I want to wish everyone who is taking the bar exam tomorrow the very best of luck!
Remember to stay positive and keep your head above water tomorrow – don’t let the test get to you and remember that a big part of succeeding on this exam is simply not giving up and continuing to write and write and write. You can do it!
I do have a few final thoughts before day one’s essays . . .
Every bar round there are subjects that repeat from the prior bar round – not just Professional Responsibility, but other subjects as well. Therefore, it is always a good idea to consider what might be tested if a subject repeats. If you are a follower of my blog, then you will know that it is my opinion that you need to be prepared for every subject because the bar examiners can test anything they want to test. Your job is to be prepared for all of the bar tested subjects, regardless of whether it was just tested or not.
A good way (but, certainly no guarantee) of thinking about the subjects that might repeat and trying to figure out what might be more likely to show up should a subject repeat, is to consider what is most often tested within that subject. For example, on the essay exams one of the most commonly tested area within Property is the area of Landlord/Tenant. Property was just tested on the July bar exam (easements). So, if Property were to repeat I would not be surprised if you were to get Landlord/Tenant. Of course, there is no way to know if you will get property or if you would get landlord/tenant. But, historically landlord/tenant has been tested a great deal, so it is (like anything) a possibility.
If Civil Procedure were to repeat (and I think there is a good chance that it will) then I would consider jurisdiction issues (as these are tested very heavily) and in particular, I would not be surprised if you were to see diversity jurisdiction with an issue with aggregation (perhaps two defendants being sued but, neither for the jurisdictional amount required (exceeding 75,000.00) and so you would have to address aggregation. Often when this is tested, the plaintiff is seeking money damages against one defendant (but, the amount plead does not exceed 75,000.00) and is seeking against another defendant injunctive relief. The problem then becomes – can you aggregate the claims of the defendants. The answer is likely no. But, what the examiners want to see is a discussion of the issue – aggregation as well as a discussion of the injunction being given some type of valuation that could possibly be then aggregated to meet the amount in controversy. The problem however, even if the injunctive relief plus the damages can somehow meet the amount in controversy, is that the only way the claims against the defendants can be aggregated is if they were joint tortfeasors. Typically they will not be joint tortfeasors.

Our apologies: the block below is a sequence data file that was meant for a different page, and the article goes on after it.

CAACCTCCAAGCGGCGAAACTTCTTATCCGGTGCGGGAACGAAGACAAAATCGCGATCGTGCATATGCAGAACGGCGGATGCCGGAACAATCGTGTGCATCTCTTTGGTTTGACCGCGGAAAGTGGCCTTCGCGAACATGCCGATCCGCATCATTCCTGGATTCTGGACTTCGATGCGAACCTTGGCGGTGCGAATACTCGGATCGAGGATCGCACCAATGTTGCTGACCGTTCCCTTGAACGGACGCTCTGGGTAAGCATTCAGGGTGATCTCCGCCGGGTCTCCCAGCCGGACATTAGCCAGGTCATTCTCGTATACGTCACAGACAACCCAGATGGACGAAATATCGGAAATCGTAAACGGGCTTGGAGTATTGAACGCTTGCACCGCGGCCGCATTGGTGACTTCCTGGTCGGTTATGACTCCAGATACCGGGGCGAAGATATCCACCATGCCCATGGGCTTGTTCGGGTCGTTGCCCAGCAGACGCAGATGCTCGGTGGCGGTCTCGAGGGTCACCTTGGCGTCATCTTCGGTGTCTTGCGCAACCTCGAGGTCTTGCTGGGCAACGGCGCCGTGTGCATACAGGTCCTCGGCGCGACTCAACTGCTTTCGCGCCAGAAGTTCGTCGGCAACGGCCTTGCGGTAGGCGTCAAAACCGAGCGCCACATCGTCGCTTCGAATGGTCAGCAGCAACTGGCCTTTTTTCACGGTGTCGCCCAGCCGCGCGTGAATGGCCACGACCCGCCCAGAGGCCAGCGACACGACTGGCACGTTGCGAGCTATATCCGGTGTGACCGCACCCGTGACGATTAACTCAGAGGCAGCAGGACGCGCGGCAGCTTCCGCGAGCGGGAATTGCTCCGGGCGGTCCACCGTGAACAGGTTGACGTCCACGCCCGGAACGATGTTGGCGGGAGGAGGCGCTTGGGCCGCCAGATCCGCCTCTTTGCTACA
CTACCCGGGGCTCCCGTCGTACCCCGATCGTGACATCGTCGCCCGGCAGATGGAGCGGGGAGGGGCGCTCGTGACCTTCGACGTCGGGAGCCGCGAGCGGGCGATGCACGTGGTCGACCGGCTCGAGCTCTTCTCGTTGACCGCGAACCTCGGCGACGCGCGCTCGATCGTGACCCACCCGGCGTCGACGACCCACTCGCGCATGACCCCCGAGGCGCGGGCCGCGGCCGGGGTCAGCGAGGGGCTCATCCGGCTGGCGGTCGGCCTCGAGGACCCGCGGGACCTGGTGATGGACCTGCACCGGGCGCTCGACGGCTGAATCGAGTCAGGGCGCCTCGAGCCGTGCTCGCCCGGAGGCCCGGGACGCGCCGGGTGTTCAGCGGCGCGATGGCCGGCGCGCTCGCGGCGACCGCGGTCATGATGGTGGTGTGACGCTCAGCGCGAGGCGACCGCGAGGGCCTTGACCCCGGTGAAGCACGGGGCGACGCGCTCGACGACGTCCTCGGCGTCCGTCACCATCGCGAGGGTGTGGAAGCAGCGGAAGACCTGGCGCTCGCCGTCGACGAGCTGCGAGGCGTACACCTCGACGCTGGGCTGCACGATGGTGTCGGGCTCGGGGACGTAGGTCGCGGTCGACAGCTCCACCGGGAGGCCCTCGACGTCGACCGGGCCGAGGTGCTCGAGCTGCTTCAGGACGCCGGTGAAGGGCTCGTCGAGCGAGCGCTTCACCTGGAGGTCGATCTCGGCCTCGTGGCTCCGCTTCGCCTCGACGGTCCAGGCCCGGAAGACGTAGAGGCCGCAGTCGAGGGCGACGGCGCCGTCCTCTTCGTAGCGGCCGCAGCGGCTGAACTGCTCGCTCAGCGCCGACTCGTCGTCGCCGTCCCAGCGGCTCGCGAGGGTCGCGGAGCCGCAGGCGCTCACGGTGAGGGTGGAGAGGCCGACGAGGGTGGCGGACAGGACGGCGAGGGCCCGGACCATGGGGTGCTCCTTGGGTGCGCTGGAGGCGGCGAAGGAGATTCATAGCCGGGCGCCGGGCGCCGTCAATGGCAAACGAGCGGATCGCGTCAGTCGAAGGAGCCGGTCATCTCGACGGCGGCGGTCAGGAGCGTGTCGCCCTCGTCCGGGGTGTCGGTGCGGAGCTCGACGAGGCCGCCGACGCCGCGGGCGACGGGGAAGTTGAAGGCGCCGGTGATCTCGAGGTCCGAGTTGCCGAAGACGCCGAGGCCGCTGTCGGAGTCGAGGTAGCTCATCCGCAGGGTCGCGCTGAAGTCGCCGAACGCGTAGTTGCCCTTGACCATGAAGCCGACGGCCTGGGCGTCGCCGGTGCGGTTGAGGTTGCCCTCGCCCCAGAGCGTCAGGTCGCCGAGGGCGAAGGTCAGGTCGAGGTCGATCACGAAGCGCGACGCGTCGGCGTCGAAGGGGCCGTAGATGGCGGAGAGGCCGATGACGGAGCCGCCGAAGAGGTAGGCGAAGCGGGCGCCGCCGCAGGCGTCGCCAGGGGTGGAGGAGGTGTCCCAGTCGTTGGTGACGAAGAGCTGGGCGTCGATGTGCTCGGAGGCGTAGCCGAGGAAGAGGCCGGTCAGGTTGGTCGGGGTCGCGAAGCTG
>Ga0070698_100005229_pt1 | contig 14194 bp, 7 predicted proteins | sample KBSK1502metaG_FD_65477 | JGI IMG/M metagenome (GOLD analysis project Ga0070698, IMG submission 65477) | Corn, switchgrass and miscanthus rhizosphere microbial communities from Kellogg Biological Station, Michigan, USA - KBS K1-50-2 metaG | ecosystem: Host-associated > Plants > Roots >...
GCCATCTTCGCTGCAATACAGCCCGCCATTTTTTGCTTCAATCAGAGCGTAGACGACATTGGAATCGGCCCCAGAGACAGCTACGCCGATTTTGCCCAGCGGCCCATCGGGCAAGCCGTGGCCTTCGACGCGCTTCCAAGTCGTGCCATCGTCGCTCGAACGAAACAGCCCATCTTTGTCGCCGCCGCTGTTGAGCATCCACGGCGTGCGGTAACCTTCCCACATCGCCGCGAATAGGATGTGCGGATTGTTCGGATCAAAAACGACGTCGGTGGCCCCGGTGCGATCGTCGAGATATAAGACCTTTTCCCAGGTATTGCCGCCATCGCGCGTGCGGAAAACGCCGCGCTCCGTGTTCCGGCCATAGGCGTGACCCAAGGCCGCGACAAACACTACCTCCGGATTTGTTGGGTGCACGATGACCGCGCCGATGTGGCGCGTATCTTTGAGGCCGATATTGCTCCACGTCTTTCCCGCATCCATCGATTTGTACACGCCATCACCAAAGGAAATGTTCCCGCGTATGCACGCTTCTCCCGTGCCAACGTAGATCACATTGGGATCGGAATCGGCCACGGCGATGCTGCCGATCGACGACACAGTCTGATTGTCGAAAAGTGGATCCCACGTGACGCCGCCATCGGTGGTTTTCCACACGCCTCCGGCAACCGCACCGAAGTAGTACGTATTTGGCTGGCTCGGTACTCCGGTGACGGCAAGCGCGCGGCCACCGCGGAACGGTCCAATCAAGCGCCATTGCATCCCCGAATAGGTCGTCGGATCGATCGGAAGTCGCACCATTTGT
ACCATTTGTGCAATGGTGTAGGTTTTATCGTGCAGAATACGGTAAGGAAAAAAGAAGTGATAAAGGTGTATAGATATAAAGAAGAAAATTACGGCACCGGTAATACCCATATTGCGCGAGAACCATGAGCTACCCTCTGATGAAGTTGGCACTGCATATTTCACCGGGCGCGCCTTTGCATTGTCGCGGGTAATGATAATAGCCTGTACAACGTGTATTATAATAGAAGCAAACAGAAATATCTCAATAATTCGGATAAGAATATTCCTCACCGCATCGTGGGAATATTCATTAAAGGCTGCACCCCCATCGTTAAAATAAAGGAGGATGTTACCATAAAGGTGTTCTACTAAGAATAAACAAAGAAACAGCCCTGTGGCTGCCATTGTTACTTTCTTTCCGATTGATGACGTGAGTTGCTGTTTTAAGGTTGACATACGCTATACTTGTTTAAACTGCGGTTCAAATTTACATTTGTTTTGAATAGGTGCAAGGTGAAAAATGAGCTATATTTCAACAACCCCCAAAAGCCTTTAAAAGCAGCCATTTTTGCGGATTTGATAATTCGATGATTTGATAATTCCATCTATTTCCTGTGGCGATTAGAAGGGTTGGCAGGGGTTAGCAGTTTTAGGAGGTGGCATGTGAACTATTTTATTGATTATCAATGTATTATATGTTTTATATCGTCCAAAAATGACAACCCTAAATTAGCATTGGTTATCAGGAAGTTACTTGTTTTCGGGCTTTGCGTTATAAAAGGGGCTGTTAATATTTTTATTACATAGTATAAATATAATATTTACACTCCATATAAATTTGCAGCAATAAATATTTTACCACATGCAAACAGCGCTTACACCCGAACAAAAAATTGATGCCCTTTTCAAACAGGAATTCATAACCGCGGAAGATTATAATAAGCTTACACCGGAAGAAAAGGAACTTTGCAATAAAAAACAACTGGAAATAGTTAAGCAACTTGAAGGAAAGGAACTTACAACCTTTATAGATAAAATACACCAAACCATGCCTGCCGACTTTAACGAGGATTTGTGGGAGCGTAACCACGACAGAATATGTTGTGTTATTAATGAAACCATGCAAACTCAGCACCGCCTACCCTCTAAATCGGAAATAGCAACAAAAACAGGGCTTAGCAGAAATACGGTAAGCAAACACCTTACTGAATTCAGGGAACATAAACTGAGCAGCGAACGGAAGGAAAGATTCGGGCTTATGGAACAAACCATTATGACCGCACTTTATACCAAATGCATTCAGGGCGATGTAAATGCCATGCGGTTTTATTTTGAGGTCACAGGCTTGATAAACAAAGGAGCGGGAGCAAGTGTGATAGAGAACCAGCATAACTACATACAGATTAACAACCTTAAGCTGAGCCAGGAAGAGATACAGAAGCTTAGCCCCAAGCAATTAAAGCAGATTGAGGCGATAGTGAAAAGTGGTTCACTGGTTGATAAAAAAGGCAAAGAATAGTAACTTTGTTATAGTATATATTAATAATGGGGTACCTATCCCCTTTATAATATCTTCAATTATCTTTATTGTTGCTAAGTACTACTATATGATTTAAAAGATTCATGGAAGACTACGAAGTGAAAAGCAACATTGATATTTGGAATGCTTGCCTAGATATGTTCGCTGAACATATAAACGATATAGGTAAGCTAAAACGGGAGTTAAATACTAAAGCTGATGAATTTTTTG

This is a key point to make – that often the answer may be clear, but it is not the answer (yes, or no) that the examiners care about as much as they care about the path. It is like showing your work on a math problem. It is key that you have the discussion. And, the discussion (your analysis and resolution of the problem) is worth far more than your actual answer/ conclusion.
Of course, there is no way to know whether you will have Civil Procedure or Property repeat from the July bar exam to the February bar exam. But, not a bad idea to consider it or think about it.
Above all, write your heart out tomorrow. Really, I mean it, write your heart out. Don’t leave anything out that you think about. If you dismiss an issue, then dismiss it on your paper/laptop screen. The graders don’t know if you left something out because you chose to or because you forgot or didn’t think about it. So, if you are dismissing something in your head, be sure to dismiss it on the page so that the grader knows what you were thinking.
All the best to everyone taking the bar tomorrow!
Remember, you can do it!